The enthusiast group Plug In America noted that, for the first time, U.S. sales of plug-in electric cars (either pure electrics or plug-in hybrids) market will pass a significant milestone this month (May). The 100,000th mark was reached just past two years after their introduction to the market.
MPG is still on consumers’ minds as car and truck sales of hybrids, plug-in cars and clean diesels continued to outpace the overall market in February 2012. High mileage hybrids, plug-ins and diesels had their second good month to begin the year, bettering the high bar set by the overall market. Hybrids continued to be above 3 percent of the market and both hybrids and diesels accelerated sales beyond a strong overall market (up 16.1% and 23.3% respectively compared to the overall market rise of 14.3%).
A pair of environmentalists dismiss some of the common misconceptions that prevent the eco-conscious from buying electric cars.
First Honda, then Hyundai, now Ford, is in the crosshairs of criticism over inflated fuel economy numbers. It’s not that an average driver can’t get the mpg numbers found on the window sticker when you buy the car, but can you get them – or even close – in normal driving? Hypermilers can routinely max [...]
The past decade has been a pretty incredible time for advances in sustainable transportation. All over the globe, scientists and engineers have worked harder than ever to create greener ways to get around. In looking back, three developments stand out in particular.
There are over 40,000 electric vehicles in the United States, with more being made and sold every day. In most situations, the limited range and speed of light electric vehicles are acceptable. Several automakers are targeting 2010 to sell electric vehicles in the United States that you can charge in your garage and other places. If you live in a household with more than one car, the EV may be perfect for one of your cars.
There is no one correct answer for the best vehicle, or even type of vehicle, to best save gas and save the planet. People have different needs at different times of their life, and different driving conditions. Michael enjoyed living car-free when he went to the university but love, marriage, and parenthood meant getting a car. When the children are grown, Michael and Beth plan to return to one vehicle.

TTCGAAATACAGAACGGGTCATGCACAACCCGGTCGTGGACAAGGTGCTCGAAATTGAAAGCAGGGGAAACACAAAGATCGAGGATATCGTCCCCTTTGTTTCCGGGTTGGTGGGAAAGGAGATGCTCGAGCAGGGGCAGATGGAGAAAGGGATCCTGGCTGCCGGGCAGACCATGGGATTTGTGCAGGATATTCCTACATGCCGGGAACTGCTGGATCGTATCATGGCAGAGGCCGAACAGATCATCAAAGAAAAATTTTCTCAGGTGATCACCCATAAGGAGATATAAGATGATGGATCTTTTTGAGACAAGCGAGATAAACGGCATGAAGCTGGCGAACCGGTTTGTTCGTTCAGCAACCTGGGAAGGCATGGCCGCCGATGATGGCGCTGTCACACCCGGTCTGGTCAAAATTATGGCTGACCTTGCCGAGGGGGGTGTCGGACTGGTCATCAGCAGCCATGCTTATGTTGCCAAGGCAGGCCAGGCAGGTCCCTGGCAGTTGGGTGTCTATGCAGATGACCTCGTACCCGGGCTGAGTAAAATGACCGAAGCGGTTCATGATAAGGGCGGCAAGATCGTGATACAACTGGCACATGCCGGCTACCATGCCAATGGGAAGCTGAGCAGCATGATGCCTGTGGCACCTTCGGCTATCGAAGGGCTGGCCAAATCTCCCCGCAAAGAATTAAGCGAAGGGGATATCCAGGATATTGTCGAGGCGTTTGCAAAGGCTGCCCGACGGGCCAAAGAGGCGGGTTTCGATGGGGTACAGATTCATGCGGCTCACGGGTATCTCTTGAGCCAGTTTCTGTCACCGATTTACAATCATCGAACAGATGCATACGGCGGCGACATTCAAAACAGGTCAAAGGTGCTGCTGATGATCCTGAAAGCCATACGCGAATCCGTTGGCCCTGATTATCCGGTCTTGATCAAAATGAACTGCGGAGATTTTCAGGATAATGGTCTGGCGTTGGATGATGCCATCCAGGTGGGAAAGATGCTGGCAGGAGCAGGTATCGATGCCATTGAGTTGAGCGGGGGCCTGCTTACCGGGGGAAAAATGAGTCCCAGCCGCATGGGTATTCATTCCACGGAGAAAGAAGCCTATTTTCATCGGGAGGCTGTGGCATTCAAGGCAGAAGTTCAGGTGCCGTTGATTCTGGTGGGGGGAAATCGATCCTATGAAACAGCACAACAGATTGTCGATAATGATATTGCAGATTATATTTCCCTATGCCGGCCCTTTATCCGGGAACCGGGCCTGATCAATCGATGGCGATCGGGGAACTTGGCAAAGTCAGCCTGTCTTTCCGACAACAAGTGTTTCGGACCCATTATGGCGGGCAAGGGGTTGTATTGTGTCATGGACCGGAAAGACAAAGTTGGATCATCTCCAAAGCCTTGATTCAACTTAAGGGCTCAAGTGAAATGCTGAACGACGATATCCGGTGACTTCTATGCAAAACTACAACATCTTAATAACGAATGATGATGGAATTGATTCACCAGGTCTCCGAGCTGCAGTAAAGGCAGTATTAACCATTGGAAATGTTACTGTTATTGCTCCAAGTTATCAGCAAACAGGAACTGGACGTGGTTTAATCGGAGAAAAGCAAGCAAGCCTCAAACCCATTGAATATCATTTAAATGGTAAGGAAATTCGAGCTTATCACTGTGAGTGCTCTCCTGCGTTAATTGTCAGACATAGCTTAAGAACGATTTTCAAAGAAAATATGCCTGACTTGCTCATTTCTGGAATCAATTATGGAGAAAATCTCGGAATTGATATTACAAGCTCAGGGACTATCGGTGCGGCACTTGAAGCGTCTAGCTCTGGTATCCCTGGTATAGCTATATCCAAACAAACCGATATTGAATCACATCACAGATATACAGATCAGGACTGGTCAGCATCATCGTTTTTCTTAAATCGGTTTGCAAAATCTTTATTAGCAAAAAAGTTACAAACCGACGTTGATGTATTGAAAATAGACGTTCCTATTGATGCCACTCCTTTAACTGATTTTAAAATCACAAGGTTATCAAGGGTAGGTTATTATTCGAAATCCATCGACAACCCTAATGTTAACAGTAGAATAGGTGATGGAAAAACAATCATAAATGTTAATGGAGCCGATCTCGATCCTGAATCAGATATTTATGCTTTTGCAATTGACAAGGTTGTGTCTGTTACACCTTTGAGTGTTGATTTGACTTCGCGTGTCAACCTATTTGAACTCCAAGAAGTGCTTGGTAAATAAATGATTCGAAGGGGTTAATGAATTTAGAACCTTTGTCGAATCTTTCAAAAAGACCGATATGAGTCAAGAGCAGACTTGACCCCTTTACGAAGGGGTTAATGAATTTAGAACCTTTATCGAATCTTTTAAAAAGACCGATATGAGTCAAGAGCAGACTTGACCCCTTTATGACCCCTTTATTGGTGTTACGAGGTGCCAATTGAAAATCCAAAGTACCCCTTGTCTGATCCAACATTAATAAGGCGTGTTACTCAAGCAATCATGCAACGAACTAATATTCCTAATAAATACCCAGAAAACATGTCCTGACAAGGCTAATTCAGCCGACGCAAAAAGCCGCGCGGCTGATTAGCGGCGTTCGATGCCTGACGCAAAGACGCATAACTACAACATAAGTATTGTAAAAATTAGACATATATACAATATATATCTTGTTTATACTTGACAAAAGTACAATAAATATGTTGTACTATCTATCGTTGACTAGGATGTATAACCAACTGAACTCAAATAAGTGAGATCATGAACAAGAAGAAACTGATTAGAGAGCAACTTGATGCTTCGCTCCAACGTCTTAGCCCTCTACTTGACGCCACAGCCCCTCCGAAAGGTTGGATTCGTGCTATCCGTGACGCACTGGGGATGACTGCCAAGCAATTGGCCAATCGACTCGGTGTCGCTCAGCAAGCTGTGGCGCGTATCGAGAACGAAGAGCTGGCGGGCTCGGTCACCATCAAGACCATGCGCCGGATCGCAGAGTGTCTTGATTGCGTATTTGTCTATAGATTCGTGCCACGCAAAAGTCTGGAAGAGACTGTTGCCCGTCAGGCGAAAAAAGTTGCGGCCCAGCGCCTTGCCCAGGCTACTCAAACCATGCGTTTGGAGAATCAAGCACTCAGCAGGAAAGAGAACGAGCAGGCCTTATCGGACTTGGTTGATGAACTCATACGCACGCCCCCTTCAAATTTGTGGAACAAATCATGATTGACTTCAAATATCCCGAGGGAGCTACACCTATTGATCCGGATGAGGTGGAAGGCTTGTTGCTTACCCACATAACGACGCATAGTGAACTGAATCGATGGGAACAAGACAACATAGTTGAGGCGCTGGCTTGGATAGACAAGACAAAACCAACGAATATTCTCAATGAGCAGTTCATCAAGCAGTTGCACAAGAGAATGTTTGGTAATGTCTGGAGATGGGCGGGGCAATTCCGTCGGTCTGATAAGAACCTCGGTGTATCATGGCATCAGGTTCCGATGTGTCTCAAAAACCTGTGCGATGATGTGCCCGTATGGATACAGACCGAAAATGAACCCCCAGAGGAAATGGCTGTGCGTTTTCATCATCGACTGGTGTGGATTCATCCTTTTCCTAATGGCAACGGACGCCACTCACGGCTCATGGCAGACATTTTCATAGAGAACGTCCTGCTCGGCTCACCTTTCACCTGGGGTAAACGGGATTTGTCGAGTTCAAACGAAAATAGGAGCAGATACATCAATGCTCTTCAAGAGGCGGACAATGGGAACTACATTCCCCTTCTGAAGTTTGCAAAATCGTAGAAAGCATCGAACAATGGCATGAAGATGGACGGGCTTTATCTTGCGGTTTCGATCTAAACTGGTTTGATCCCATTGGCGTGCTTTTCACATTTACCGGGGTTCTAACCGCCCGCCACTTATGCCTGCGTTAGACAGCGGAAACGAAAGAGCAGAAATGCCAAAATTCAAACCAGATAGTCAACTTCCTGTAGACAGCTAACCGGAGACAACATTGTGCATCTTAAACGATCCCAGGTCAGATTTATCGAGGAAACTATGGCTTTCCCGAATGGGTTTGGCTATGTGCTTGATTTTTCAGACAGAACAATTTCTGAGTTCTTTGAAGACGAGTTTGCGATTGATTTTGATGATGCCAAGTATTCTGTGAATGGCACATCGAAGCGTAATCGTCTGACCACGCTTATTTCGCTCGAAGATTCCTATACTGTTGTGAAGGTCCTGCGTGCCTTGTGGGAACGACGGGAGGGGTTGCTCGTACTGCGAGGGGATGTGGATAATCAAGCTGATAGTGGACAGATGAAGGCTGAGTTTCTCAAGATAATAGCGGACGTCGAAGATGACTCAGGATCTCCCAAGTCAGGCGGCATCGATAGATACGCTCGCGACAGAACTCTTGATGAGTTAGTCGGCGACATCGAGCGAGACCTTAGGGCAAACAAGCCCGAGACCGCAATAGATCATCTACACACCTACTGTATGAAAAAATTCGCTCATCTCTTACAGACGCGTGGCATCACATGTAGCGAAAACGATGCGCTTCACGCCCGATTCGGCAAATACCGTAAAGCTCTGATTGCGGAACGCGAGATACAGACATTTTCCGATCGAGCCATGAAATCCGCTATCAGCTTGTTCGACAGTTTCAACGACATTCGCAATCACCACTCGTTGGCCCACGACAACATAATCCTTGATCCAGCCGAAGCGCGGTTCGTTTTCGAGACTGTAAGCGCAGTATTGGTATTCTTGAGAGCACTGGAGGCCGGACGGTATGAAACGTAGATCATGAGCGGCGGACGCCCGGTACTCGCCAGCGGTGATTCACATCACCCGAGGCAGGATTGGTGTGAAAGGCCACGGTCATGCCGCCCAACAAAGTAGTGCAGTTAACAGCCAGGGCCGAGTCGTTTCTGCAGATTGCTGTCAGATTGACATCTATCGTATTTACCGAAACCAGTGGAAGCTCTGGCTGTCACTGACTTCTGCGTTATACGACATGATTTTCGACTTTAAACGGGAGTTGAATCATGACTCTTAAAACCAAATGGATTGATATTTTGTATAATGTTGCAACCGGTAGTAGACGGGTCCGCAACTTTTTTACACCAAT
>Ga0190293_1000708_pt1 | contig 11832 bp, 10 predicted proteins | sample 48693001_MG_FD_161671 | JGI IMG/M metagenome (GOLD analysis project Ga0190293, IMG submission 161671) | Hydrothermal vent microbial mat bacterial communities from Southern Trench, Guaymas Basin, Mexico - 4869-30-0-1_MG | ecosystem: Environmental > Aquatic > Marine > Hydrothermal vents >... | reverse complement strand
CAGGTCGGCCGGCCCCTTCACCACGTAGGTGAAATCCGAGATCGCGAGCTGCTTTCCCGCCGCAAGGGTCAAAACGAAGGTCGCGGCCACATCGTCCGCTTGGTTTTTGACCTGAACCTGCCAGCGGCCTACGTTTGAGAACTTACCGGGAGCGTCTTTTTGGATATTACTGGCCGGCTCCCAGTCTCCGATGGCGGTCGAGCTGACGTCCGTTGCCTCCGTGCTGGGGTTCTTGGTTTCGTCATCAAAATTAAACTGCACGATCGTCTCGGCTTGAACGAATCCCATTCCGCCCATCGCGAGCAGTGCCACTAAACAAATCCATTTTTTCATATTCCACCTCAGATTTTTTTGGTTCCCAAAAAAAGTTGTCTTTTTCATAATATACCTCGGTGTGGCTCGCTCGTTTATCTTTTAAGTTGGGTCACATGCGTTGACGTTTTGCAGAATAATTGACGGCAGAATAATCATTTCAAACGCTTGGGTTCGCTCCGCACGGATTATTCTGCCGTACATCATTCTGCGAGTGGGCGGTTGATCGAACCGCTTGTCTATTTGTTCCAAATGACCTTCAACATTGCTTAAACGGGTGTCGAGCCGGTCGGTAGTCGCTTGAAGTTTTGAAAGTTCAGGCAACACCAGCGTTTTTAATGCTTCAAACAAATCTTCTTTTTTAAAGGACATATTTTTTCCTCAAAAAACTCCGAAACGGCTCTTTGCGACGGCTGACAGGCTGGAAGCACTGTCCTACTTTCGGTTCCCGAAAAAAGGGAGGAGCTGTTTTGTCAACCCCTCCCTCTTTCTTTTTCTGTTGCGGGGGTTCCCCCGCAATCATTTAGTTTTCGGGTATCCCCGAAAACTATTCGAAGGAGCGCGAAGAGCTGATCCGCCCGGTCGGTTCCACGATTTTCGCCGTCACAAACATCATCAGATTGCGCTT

Many Americans are interested in ending the ridiculous amounts of money they spend at the pump. If all the vehicles are gas guzzlers, this is a great time to replace one. In the United States, there is tremendous innovation in plug-in hybrid technology, electric drive systems, advanced batteries, and fuel cells. Fortunately, there are many solutions.
You can make a difference. The first chapters of Save Gas, Save the Planet will help you consider what you want in your next car. There are also many ways to reduce miles and improve fuel economy with your current car. Your actions and your words will influence more people than you expect. None of these are all-or-nothing ideas. Consider realistic improvements for yourself, your family, your friends, and your community.
This excerpt from the book Save Gas, Save the Planet outlines the important relationship between transportation and your finances. Your vehicle is your second biggest expense. In addition to personally saving thousands, you can help the nation save billions. People share tips and stories about how they save by riding smart and riding clean.
This excerpt from the book Save Gas, Save the Planet highlights the future of Transportation 2.0. During the next 20 years we will witness a major shift from vehicles that are mostly mechanical to vehicles that are primarily electronic. People share tips and stories about how they save by riding smart, riding less, riding together, and riding clean.
Pike Research forecasts 4.7 million charge points for electric cars will be installed worldwide from 2010 to 2015. Pike forecasts that by 2015, more than 3.1 million EVs, including plug-in hybrids and all-electric vehicles, will be sold worldwide. Pike Research’s indicates that competition from infrastructure providers will intensify by the end of 2011. Leading the first 20,000 U.S. charge point installations are AeroVironment, Better Place, Coulomb Technologies, and ECOtality. GE, Panasonic, Samsung, and Siemens are moving into the space with hardware and network services.
Momentum continues for electric vehicles and plug-in hybrids. BMW is already leasing its freeway speed MiniE. Toyota is putting 500 plug-in Priuses into fleet tests this year. Next year, Nissan, Chrysler, BYD, and Ford plan to start taking consumer orders for electric vehicles from cars to vans. Toyota and GM will be fighting for plug-in hybrid market leadership. But most potential EV drivers do not have a garage for charging. San Francisco’s new intelligent charging infrastructure demonstrates a solution.
Solar is powering more vehicles. American’s have reduced their use of petroleum 5 percent this year. So far, petroleum reduction is the result of fewer miles traveled solo as people cut travel to deal with high gas prices and a slowing economy. At the Solar Power International conference, one notable area of growth is solar covered parking structures with vehicle charging – a cool solution for a planet that is getting hotter.
PDFs are available here for PowerPoint presentations made by John Addison about his book – Save Gas, Save the Planet – the future of transportation, new electric vehicles, and the Great Fuel Race.